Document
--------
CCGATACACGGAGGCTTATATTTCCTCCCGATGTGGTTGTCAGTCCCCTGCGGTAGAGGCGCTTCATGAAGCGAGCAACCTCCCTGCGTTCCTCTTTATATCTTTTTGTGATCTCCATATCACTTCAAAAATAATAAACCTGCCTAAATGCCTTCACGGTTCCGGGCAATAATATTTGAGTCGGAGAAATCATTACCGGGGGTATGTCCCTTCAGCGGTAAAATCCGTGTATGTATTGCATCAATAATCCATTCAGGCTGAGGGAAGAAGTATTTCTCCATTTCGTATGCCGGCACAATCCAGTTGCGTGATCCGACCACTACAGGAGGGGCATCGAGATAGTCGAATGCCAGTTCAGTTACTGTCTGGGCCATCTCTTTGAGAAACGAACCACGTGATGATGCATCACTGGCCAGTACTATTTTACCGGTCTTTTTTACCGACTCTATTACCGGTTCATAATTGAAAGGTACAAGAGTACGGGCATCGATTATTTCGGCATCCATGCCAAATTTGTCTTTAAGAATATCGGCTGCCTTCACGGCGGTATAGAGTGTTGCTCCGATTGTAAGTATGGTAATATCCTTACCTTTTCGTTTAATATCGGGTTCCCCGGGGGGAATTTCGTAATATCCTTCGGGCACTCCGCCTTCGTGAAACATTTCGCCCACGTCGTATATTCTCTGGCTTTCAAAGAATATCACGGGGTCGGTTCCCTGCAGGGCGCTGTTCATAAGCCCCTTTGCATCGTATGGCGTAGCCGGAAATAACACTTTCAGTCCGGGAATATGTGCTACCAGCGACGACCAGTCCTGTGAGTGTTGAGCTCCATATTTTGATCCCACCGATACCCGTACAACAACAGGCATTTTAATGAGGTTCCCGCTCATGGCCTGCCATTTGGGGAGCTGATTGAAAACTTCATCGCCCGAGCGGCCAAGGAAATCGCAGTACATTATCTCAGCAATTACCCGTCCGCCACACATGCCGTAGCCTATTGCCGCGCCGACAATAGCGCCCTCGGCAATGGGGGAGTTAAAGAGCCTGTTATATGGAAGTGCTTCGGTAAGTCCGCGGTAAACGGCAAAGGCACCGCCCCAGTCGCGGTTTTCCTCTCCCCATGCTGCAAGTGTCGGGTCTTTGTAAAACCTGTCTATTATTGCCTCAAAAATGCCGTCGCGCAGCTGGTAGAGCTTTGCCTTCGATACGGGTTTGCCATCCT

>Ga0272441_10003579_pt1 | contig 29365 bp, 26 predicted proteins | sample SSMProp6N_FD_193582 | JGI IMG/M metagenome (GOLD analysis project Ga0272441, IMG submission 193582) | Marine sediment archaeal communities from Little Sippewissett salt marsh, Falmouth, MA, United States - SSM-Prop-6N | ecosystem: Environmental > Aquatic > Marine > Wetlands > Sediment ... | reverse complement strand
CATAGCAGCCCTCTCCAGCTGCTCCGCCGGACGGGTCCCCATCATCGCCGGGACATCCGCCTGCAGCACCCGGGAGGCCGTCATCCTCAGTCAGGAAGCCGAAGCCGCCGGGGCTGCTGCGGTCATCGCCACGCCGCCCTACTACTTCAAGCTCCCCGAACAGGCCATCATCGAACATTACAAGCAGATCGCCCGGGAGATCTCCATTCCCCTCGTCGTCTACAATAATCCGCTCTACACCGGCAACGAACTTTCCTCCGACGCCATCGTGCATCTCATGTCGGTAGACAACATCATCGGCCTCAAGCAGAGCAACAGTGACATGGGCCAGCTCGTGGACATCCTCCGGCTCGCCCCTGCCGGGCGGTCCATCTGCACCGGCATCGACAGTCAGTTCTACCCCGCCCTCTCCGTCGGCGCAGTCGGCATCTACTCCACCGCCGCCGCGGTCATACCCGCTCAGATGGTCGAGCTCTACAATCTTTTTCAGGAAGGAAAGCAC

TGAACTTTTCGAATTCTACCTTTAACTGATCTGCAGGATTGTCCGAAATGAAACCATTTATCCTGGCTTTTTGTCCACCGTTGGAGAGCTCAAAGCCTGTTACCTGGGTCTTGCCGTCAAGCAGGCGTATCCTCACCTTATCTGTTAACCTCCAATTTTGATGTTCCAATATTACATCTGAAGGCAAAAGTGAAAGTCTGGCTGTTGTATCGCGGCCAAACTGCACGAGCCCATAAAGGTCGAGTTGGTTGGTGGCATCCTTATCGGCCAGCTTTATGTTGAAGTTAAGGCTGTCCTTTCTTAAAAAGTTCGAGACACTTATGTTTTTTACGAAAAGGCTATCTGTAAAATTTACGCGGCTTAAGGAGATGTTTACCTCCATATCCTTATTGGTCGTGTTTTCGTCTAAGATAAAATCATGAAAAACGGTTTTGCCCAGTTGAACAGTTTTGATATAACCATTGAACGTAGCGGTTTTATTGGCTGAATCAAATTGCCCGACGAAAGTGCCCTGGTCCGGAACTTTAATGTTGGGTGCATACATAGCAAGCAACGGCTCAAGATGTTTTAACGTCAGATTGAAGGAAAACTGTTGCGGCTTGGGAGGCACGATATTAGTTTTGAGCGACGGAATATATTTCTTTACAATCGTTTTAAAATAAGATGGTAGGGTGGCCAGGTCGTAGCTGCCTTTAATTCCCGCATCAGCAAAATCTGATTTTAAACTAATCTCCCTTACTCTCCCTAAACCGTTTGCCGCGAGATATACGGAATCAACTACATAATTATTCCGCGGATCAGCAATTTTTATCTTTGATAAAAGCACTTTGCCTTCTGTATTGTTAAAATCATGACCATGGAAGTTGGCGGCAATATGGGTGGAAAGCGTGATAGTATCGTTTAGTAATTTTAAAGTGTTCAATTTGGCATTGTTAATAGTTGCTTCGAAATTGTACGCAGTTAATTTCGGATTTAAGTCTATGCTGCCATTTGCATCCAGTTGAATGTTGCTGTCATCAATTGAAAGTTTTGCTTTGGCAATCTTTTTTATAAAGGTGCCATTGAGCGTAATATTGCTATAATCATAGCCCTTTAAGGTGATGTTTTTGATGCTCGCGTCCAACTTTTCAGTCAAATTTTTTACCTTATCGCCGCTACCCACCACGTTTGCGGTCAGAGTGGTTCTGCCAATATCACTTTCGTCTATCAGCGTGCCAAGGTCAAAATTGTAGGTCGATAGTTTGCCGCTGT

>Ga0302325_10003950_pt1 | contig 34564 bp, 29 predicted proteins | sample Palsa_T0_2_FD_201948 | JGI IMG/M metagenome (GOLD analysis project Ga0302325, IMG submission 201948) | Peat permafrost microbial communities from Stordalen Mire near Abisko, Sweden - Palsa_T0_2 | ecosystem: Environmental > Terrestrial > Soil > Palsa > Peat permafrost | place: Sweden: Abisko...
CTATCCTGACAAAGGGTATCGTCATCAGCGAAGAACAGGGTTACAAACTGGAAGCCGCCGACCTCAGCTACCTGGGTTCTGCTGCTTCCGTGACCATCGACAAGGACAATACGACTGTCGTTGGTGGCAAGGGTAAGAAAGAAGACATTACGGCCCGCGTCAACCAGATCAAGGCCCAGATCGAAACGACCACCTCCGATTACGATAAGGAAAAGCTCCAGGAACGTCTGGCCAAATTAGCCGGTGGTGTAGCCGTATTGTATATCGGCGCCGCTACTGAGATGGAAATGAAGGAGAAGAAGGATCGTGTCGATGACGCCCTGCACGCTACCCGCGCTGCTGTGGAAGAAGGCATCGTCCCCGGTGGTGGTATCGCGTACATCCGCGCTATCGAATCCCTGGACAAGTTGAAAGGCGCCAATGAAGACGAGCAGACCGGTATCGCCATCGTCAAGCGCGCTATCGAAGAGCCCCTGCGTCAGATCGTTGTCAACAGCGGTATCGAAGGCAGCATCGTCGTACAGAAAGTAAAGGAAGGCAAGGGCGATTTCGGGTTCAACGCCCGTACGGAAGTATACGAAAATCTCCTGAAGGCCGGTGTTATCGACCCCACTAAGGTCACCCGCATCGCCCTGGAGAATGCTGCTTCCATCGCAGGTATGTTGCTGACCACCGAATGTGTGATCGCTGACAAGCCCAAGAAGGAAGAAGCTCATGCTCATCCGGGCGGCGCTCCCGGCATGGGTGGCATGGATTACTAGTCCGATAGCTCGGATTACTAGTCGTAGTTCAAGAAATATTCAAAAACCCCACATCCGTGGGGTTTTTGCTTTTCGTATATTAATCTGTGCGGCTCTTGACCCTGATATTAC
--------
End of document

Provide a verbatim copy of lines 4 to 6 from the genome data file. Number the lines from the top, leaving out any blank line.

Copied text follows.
TGAACTTTTCGAATTCTACCTTTAACTGATCTGCAGGATTGTCCGAAATGAAACCATTTATCCTGGCTTTTTGTCCACCGTTGGAGAGCTCAAAGCCTGTTACCTGGGTCTTGCCGTCAAGCAGGCGTATCCTCACCTTATCTGTTAACCTCCAATTTTGATGTTCCAATATTACATCTGAAGGCAAAAGTGAAAGTCTGGCTGTTGTATCGCGGCCAAACTGCACGAGCCCATAAAGGTCGAGTTGGTTGGTGGCATCCTTATCGGCCAGCTTTATGTTGAAGTTAAGGCTGTCCTTTCTTAAAAAGTTCGAGACACTTATGTTTTTTACGAAAAGGCTATCTGTAAAATTTACGCGGCTTAAGGAGATGTTTACCTCCATATCCTTATTGGTCGTGTTTTCGTCTAAGATAAAATCATGAAAAACGGTTTTGCCCAGTTGAACAGTTTTGATATAACCATTGAACGTAGCGGTTTTATTGGCTGAATCAAATTGCCCGACGAAAGTGCCCTGGTCCGGAACTTTAATGTTGGGTGCATACATAGCAAGCAACGGCTCAAGATGTTTTAACGTCAGATTGAAGGAAAACTGTTGCGGCTTGGGAGGCACGATATTAGTTTTGAGCGACGGAATATATTTCTTTACAATCGTTTTAAAATAAGATGGTAGGGTGGCCAGGTCGTAGCTGCCTTTAATTCCCGCATCAGCAAAATCTGATTTTAAACTAATCTCCCTTACTCTCCCTAAACCGTTTGCCGCGAGATATACGGAATCAACTACATAATTATTCCGCGGATCAGCAATTTTTATCTTTGATAAAAGCACTTTGCCTTCTGTATTGTTAAAATCATGACCATGGAAGTTGGCGGCAATATGGGTGGAAAGCGTGATAGTATCGTTTAGTAATTTTAAAGTGTTCAATTTGGCATTGTTAATAGTTGCTTCGAAATTGTACGCAGTTAATTTCGGATTTAAGTCTATGCTGCCATTTGCATCCAGTTGAATGTTGCTGTCATCAATTGAAAGTTTTGCTTTGGCAATCTTTTTTATAAAGGTGCCATTGAGCGTAATATTGCTATAATCATAGCCCTTTAAGGTGATGTTTTTGATGCTCGCGTCCAACTTTTCAGTCAAATTTTTTACCTTATCGCCGCTACCCACCACGTTTGCGGTCAGAGTGGTTCTGCCAATATCACTTTCGTCTATCAGCGTGCCAAGGTCAAAATTGTAGGTCGATAGTTTGCCGCTGT

>Ga0302325_10003950_pt1 | contig 34564 bp, 29 predicted proteins | sample Palsa_T0_2_FD_201948 | JGI IMG/M metagenome (GOLD analysis project Ga0302325, IMG submission 201948) | Peat permafrost microbial communities from Stordalen Mire near Abisko, Sweden - Palsa_T0_2 | ecosystem: Environmental > Terrestrial > Soil > Palsa > Peat permafrost | place: Sweden: Abisko...
CTATCCTGACAAAGGGTATCGTCATCAGCGAAGAACAGGGTTACAAACTGGAAGCCGCCGACCTCAGCTACCTGGGTTCTGCTGCTTCCGTGACCATCGACAAGGACAATACGACTGTCGTTGGTGGCAAGGGTAAGAAAGAAGACATTACGGCCCGCGTCAACCAGATCAAGGCCCAGATCGAAACGACCACCTCCGATTACGATAAGGAAAAGCTCCAGGAACGTCTGGCCAAATTAGCCGGTGGTGTAGCCGTATTGTATATCGGCGCCGCTACTGAGATGGAAATGAAGGAGAAGAAGGATCGTGTCGATGACGCCCTGCACGCTACCCGCGCTGCTGTGGAAGAAGGCATCGTCCCCGGTGGTGGTATCGCGTACATCCGCGCTATCGAATCCCTGGACAAGTTGAAAGGCGCCAATGAAGACGAGCAGACCGGTATCGCCATCGTCAAGCGCGCTATCGAAGAGCCCCTGCGTCAGATCGTTGTCAACAGCGGTATCGAAGGCAGCATCGTCGTACAGAAAGTAAAGGAAGGCAAGGGCGATTTCGGGTTCAACGCCCGTACGGAAGTATACGAAAATCTCCTGAAGGCCGGTGTTATCGACCCCACTAAGGTCACCCGCATCGCCCTGGAGAATGCTGCTTCCATCGCAGGTATGTTGCTGACCACCGAATGTGTGATCGCTGACAAGCCCAAGAAGGAAGAAGCTCATGCTCATCCGGGCGGCGCTCCCGGCATGGGTGGCATGGATTACTAGTCCGATAGCTCGGATTACTAGTCGTAGTTCAAGAAATATTCAAAAACCCCACATCCGTGGGGTTTTTGCTTTTCGTATATTAATCTGTGCGGCTCTTGACCCTGATATTAC